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Marbury v. Madison - Significance, Marbury Goes To Court, Marshall Proclaims The Doctrine Of Judicial Review, Justice Alfred Moore

plaintiffs william washington deliver

Plaintiffs

William Marbury, William Harper, Robert R. Hooe, Dennis Ramsay

Defendant

James Madison, U.S. Secretary of State

Plaintiffs' Claim

That Madison had illegally refused to deliver judicial commissions to their rightful recipients.

Chief Lawyer for Plaintiffs

Charles Lee

Chief Defense Lawyer

Levi Lincoln, U.S. Attorney General

Justices for the Court

Samuel Chase, William Cushing, John Marshall (writing for the Court), William Paterson, Bushrod Washington

Justices Dissenting

None (Alfred Moore did not participate)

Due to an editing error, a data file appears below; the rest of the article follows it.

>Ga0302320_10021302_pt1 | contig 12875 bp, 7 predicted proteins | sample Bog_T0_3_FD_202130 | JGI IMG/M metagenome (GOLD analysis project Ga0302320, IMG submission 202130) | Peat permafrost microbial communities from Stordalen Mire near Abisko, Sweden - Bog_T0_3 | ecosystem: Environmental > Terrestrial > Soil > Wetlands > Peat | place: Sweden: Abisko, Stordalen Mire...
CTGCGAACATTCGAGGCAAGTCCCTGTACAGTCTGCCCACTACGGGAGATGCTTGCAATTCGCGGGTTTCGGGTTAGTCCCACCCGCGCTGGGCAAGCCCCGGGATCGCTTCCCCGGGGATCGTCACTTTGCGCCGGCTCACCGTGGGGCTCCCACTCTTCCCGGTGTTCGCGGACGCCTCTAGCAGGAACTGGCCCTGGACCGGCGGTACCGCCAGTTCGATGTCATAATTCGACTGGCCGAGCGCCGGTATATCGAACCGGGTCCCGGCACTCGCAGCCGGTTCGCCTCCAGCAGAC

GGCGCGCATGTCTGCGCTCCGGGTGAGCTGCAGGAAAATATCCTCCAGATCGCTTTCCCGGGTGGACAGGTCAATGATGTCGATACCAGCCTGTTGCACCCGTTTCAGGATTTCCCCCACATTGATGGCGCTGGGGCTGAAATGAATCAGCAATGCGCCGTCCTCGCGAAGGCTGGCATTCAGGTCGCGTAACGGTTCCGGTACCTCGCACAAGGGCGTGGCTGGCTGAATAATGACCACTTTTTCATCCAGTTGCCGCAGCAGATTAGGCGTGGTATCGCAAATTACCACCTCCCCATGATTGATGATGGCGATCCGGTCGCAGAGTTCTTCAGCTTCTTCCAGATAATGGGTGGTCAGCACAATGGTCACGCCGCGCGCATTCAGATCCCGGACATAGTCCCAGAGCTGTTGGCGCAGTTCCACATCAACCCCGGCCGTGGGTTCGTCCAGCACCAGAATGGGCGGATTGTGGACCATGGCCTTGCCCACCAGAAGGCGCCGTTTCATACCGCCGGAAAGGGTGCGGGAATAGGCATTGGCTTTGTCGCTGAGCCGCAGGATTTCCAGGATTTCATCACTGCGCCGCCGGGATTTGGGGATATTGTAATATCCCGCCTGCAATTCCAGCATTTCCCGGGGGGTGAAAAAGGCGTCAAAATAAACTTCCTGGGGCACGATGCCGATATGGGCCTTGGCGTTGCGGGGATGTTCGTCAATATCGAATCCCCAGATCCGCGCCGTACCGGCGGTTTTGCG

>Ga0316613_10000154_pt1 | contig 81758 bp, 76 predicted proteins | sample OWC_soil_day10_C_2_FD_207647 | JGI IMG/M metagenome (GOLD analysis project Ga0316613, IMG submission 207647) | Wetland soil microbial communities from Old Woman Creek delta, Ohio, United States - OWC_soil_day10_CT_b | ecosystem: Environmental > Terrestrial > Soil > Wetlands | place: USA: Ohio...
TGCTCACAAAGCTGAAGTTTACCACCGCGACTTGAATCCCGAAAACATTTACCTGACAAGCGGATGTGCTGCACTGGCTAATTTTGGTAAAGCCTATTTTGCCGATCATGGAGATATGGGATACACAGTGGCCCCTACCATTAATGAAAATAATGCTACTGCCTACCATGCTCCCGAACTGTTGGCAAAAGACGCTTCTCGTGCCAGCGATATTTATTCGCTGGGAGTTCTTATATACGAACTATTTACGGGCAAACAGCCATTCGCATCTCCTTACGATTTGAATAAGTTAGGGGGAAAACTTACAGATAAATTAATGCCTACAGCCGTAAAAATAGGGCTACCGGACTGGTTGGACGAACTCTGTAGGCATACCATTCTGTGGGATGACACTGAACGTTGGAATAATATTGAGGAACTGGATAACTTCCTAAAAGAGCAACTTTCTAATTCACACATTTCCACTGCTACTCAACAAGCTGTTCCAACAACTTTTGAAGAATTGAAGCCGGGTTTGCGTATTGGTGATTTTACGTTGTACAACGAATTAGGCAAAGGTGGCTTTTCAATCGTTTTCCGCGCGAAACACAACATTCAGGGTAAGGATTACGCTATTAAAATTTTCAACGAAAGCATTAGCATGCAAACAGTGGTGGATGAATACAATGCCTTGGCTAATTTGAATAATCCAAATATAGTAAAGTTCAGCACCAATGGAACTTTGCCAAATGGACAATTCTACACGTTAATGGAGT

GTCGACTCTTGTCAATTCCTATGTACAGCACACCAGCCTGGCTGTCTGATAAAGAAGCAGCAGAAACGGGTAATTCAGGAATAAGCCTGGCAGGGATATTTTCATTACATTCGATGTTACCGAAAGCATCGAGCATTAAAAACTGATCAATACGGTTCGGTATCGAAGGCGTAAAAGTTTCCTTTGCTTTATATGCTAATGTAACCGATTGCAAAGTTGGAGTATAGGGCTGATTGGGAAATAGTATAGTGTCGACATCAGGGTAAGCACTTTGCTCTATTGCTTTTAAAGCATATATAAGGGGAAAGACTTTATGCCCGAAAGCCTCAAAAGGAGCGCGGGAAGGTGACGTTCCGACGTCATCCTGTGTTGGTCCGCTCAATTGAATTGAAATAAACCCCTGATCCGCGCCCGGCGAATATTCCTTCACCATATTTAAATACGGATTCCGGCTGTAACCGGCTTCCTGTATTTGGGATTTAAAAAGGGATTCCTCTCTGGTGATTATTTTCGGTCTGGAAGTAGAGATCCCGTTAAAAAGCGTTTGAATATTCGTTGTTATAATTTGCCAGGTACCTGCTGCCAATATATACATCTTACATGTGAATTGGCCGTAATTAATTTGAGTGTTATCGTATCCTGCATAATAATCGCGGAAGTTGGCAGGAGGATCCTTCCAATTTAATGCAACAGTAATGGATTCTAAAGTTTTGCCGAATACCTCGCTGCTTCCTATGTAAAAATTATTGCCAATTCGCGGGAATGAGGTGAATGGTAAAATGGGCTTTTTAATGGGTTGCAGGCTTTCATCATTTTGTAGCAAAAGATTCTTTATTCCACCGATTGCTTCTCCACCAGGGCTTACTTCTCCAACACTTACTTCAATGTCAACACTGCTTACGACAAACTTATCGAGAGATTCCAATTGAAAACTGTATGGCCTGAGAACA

Place

Washington, D.C.

Date of Decision

24 February 1803

Decision

Plaintiffs could not force Madison to deliver the commissions because the Judiciary Act of 1789 was unconstitutional.

Related Cases

  • Martin v. Hunter's Lessee, 14 U.S. 304 (1816).
  • Cohens v. Virginia, 19 U.S. 264 (1821).
  • Baker v. Carr, 369 U.S. 186 (1962).
  • Michigan v. Long, 463 U.S. 1032 (1983).
  • Honda v. Oberg, 512 U.S. 415 (1994).

Sources

West's Encyclopedia of American Law St. Paul, MN: West Group, 1998.

Marbury v. Madison: 1803 - Marbury Goes To Court, Marshall Proclaims The Doctrine Of Judicial Review, Suggestions For Further Reading [next] [back] Marbury v. Madison - Further Readings

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